The idea that people will purchase more if offered a volume discount doesn’t pan out, according to a study of 14 million players of mobile games by King Digital Entertainment, maker of Candy Crush Saga.
King’s games for smart phones, tablets, and other devices are free to users. The company generates revenue through in-game purchases such as gold bars, which can be redeemed to advance more quickly through a game.
Traditionally, King has used a simple pricing strategy with minimal discounts for buying large quantities of gold bars.
For the study, economists from the University of Chicago designed a series of quantity discounts, which were offered to different groups of customers for a three-month period.
In the most extreme intervention, players were offered a more than 60 percent discount for intermediate-size purchases and a more than 70 percent discount for large-size purchases.
How players responded to the discounts:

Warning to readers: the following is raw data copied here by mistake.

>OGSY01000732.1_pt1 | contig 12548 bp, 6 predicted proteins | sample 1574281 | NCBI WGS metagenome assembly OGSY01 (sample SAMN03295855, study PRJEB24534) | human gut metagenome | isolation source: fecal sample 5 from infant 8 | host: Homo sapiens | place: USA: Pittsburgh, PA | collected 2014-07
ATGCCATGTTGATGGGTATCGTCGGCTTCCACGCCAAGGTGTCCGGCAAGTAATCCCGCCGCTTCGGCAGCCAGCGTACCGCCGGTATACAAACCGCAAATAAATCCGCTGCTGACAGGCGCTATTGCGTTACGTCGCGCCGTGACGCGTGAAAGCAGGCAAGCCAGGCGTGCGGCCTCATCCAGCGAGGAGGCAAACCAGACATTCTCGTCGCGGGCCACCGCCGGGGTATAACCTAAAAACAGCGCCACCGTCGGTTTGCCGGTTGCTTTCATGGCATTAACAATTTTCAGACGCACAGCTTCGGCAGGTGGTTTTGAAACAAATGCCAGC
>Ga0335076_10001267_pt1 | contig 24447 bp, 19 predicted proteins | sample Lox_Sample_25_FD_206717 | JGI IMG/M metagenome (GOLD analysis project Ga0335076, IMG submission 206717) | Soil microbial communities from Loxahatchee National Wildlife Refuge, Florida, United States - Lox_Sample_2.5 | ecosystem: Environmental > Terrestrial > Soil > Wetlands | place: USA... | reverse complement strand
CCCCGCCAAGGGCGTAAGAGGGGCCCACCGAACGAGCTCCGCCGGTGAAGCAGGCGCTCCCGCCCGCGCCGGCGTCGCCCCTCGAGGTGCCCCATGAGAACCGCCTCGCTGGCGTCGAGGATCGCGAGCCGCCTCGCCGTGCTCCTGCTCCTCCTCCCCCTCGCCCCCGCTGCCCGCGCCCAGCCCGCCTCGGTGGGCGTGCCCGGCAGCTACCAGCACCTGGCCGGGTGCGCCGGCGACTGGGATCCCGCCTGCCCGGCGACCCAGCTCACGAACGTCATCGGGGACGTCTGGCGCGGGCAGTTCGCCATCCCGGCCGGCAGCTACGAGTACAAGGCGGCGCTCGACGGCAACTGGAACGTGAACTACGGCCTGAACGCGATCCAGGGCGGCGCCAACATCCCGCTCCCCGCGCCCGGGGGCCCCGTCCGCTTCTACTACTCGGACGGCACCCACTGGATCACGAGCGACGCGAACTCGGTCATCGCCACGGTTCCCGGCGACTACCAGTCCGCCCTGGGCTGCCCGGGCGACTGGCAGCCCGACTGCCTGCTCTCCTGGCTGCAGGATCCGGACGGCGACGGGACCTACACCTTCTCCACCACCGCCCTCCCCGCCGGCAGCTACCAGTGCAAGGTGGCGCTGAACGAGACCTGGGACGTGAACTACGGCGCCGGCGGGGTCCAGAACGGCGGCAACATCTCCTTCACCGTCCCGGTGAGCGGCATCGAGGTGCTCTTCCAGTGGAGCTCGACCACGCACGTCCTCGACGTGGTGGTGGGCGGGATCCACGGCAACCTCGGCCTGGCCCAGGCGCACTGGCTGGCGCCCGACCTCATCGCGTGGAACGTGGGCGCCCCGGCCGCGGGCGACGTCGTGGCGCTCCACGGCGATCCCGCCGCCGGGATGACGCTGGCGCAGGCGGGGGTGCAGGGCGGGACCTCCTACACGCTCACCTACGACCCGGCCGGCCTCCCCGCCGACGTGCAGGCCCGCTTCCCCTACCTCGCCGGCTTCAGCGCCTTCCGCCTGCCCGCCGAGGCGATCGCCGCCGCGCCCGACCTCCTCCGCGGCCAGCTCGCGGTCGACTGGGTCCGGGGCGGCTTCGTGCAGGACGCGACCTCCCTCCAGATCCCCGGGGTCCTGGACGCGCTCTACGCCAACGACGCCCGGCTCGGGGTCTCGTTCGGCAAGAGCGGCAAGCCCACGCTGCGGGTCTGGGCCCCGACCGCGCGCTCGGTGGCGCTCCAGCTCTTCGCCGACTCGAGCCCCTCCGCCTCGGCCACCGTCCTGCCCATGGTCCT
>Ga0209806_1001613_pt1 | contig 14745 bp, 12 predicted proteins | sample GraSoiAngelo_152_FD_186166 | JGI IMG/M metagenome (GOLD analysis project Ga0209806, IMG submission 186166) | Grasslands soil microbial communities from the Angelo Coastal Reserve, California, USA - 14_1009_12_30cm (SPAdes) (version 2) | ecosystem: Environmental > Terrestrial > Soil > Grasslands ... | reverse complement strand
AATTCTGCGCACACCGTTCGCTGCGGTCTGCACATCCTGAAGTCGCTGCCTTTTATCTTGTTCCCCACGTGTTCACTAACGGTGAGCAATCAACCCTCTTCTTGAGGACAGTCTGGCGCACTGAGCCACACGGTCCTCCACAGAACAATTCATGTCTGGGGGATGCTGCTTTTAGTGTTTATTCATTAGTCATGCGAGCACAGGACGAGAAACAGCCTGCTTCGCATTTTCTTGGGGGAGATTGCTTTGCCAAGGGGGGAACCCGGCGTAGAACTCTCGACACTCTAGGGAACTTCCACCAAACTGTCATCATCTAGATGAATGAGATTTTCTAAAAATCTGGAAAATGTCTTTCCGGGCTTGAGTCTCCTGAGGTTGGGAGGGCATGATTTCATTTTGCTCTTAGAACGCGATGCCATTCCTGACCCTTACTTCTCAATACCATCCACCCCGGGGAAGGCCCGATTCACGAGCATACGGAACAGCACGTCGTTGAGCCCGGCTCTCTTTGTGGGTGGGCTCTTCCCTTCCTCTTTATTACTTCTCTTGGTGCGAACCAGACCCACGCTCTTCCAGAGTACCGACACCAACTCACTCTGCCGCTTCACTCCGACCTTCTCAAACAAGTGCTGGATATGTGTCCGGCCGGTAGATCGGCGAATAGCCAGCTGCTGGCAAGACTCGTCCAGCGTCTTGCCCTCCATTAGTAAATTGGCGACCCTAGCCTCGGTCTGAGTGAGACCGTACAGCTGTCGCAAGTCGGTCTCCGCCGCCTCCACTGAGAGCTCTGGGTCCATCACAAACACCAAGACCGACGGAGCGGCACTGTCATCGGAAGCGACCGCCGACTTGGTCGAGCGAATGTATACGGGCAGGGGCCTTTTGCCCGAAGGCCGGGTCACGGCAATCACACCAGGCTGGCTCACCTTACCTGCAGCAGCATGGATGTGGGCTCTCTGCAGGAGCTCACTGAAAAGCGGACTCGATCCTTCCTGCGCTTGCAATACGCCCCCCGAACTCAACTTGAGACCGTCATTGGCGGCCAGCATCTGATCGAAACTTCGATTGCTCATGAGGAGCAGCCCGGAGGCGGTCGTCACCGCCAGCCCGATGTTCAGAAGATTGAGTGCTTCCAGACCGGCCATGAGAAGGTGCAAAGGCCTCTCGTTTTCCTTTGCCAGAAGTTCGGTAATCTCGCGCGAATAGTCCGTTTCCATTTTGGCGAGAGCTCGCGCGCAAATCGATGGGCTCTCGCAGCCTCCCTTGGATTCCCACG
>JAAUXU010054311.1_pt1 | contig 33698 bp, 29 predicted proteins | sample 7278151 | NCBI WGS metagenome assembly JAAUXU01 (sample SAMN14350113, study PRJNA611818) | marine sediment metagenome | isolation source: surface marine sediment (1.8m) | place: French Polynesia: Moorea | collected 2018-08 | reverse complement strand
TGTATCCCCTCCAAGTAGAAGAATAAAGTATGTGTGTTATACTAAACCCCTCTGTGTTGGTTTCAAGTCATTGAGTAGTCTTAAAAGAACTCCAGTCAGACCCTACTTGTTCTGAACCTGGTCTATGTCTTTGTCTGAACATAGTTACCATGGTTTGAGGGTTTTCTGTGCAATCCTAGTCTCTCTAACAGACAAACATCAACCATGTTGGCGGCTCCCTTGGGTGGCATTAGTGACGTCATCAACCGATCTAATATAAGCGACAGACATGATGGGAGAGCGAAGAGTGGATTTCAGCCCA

- Quantity discounts had virtually no effect on the share of players making a purchase.
- Customers who made small and infrequent purchases tended to spend more when offered the largest quantity discounts, while customers who were already large buyers tended to spend less.
- The net result was no impact on revenues or profit.
- Data suggest some consumers who would have made small purchases were discouraged from doing so when faced with large quantity discounts.
The researchers say their findings challenge traditional theoretical thinking on quantity discounts, particularly that such practices increase company profitability. The experiment came at essentially no cost to King, requiring a minimal number of employee hours to execute.
The results of the study by University of Chicago economists Steven Levitt and John List are published in the Proceedings of the National Academy of Sciences. Coauthors of the paper are Susanne Neckermann of Erasmus University and David Nelson of King.
Source: University of Chicago
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